people's faces immediately turned into the look of
disbelief when I mentioned we would be feasting on
mullet sandwiches, complete with a pinch of cajun
seasoning and Texas Pete hot sauce.
In my opinion, the difference between a good fillet
of mullet and a bad one is getting rid of as much of the
dark red bloodline as you can without butchering the
final product. The bloodline is typically the cause of the
strong, fishy taste in fish. Some people like to leave it
in. I don't, and I knew most of the people at the party
wouldn't.
It turns out it was pretty chilly that night, so I didn't
even bother with the grill. I kept it simple and cooked


all the fish from a single pan on the stove. People
who had never tried mullet before were about to be
amazed. They couldn't believe it wasn't more popular
than it is, and why restaurants don't typically serve it
- I'd absolutely love to see a variety of mullet, or lisa,
dishes at the fancy fish restaurants!
It was a great time. People who had lived in
Southwest Florida for years were introduced to a low
cost, readily available fish called the mullet. I even
packed up some fillets for people to bring home and
experiment with. The gift of giving really is priceless.
Jim from Fisherman's Edge in Grove City knows how
good mullet is. Just ask him about it next time you're
in the area. I'm sure he'll be more than happy to give
you a recipe or two. As for the other bait shop guys,
thank you for your fishing reports and much more.
I look forward to 2014, and I'll drop you off some
mullet. Just let me know.


BAIT SHOP GUYS TALK ABOUT BEST
FISHING GIFTS THEY HAVE RECEIVED:
"My wife got me a
Quantum Doug Bird
Gulf Coast Special in
1998. Just retired it
this year. It gave me
a lot of memories.
Women can come B
through when they CHUCK
want to. I love my LAISHLEYMARINE
wife.":' PUNTAGORDA
"I'm getting a
rod this year from
the tackle shop. I
got a fish grip in my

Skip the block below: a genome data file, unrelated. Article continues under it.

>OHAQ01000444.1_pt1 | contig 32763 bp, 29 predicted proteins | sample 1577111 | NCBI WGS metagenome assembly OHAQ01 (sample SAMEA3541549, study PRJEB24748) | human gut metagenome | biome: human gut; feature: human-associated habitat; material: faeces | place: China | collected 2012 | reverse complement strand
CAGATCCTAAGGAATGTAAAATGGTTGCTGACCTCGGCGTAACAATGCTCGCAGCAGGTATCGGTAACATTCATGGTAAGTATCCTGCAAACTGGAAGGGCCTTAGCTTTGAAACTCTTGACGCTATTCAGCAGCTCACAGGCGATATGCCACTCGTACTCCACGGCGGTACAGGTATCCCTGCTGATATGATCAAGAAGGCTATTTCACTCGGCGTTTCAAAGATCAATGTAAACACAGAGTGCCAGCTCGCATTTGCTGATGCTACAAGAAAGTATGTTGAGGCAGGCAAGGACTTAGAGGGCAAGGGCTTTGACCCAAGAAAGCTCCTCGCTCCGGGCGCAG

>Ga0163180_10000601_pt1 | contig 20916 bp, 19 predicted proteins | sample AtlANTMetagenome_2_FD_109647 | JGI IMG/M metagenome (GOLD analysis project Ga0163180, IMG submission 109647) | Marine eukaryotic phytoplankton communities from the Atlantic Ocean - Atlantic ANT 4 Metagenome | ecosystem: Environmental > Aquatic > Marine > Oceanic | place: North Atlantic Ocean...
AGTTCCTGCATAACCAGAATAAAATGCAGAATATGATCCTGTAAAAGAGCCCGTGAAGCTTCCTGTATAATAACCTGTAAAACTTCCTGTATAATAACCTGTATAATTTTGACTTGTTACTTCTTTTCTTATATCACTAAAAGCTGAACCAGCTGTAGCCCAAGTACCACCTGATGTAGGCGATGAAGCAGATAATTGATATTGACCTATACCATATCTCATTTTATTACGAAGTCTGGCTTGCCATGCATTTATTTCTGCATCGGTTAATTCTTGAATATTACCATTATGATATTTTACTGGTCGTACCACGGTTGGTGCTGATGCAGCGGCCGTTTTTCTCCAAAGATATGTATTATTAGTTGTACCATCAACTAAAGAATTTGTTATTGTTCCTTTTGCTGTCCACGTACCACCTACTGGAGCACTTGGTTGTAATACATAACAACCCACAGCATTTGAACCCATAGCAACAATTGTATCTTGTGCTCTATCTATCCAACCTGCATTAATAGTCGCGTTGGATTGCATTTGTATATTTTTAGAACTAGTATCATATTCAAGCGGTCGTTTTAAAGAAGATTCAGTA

stocking last year.
That reminds me,
I've got to finish
putting up all my DAVE
decorations.":' FINEBAIT/TACKLE
NORTHPORT
"My wife surprised '-
me last year with a
tarpon rod and reel.
She actually put
effort into it and
asked my friends
what to get. She got
it right, and we both CAMILLE
caught tarpon on it.":' COUGAR BAIT
VENICE/NOKOMIS
"I've been married H
since 1976, and my
wife has never got t
me a fishing-related
gift. We have an
understanding. Plus,
I've got too much JI
stuff anyway. The FISHERMAN'SEDGE
last thing I need is GROVECITY
more fishing stuff.":'


m I- I -csw7I --


from "Stara2050tD
,'--







We Will Sell YourVP _OfieCniu m t
Boat! DTN
Boats Wanlted; Ir1".14 ANTE
Late model Ponltoon ianld Deck *.No Hi....n _ees
boats 17-26 ft
Lat.veVmdlCenter Console-Fishing traeChre
Bo ts16-8,5HPYa a .h trOk B,m,n, CD Play.r Trader Great
U I




Boats, 6-28 ftlor h~ing andskiingS16.9'00 *N o gT r

W HPMeruryCw/oseqrcur
Twink115 HP Y amah a 4 strok esT-TAlum Eletr o ni s m







-onr4628TraleTare miamcrikuCrepo S4 &KnsHiha
We Port*harlottetFL 33980







215 HPRolax4slroe w/JT DRIE. rg Powerfuln Marketin(94) 757u1d5 www havelotbethemrine.o
150 HP Mercury wi low hours, Fully equipped, trailer, 150 HPYamaha 4srokeT-Top, Elecironics, Eo$1
$13,900 $29,900 m : e see g



Fihema*O Ibord ad utoad

epowre n 006 wIt Win 221viRu e1 Twin 115 HPYamaha 4strokes,T-Top, Electronics, *Glot*Fbrls rie ear evc
E-Tech's w th onl200 rs $2 900Ready for the water, $33,900 --



4628 Tamniamni Trail (Corner of US 41 & Kings Highway)